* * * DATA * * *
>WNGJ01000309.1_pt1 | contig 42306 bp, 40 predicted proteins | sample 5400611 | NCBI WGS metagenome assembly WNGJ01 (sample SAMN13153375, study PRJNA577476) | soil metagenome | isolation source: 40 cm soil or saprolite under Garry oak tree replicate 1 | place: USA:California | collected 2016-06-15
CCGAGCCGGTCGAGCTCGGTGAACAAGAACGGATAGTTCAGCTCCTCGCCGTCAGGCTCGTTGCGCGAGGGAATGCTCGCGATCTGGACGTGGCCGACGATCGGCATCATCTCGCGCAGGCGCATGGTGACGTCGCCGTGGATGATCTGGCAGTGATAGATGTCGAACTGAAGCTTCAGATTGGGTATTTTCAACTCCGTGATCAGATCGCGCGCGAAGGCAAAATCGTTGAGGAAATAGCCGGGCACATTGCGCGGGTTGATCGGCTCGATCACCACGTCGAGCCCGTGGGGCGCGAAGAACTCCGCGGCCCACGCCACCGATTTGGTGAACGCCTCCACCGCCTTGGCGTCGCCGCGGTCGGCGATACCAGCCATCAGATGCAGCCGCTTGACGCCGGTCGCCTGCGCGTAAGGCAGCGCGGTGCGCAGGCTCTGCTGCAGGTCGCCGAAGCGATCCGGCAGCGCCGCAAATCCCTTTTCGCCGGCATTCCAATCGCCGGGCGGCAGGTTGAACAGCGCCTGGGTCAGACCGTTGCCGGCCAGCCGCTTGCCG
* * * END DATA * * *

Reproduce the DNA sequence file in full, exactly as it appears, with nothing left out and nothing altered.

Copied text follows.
>WNGJ01000309.1_pt1 | contig 42306 bp, 40 predicted proteins | sample 5400611 | NCBI WGS metagenome assembly WNGJ01 (sample SAMN13153375, study PRJNA577476) | soil metagenome | isolation source: 40 cm soil or saprolite under Garry oak tree replicate 1 | place: USA:California | collected 2016-06-15
CCGAGCCGGTCGAGCTCGGTGAACAAGAACGGATAGTTCAGCTCCTCGCCGTCAGGCTCGTTGCGCGAGGGAATGCTCGCGATCTGGACGTGGCCGACGATCGGCATCATCTCGCGCAGGCGCATGGTGACGTCGCCGTGGATGATCTGGCAGTGATAGATGTCGAACTGAAGCTTCAGATTGGGTATTTTCAACTCCGTGATCAGATCGCGCGCGAAGGCAAAATCGTTGAGGAAATAGCCGGGCACATTGCGCGGGTTGATCGGCTCGATCACCACGTCGAGCCCGTGGGGCGCGAAGAACTCCGCGGCCCACGCCACCGATTTGGTGAACGCCTCCACCGCCTTGGCGTCGCCGCGGTCGGCGATACCAGCCATCAGATGCAGCCGCTTGACGCCGGTCGCCTGCGCGTAAGGCAGCGCGGTGCGCAGGCTCTGCTGCAGGTCGCCGAAGCGATCCGGCAGCGCCGCAAATCCCTTTTCGCCGGCATTCCAATCGCCGGGCGGCAGGTTGAACAGCGCCTGGGTCAGACCGTTGCCGGCCAGCCGCTTGCCG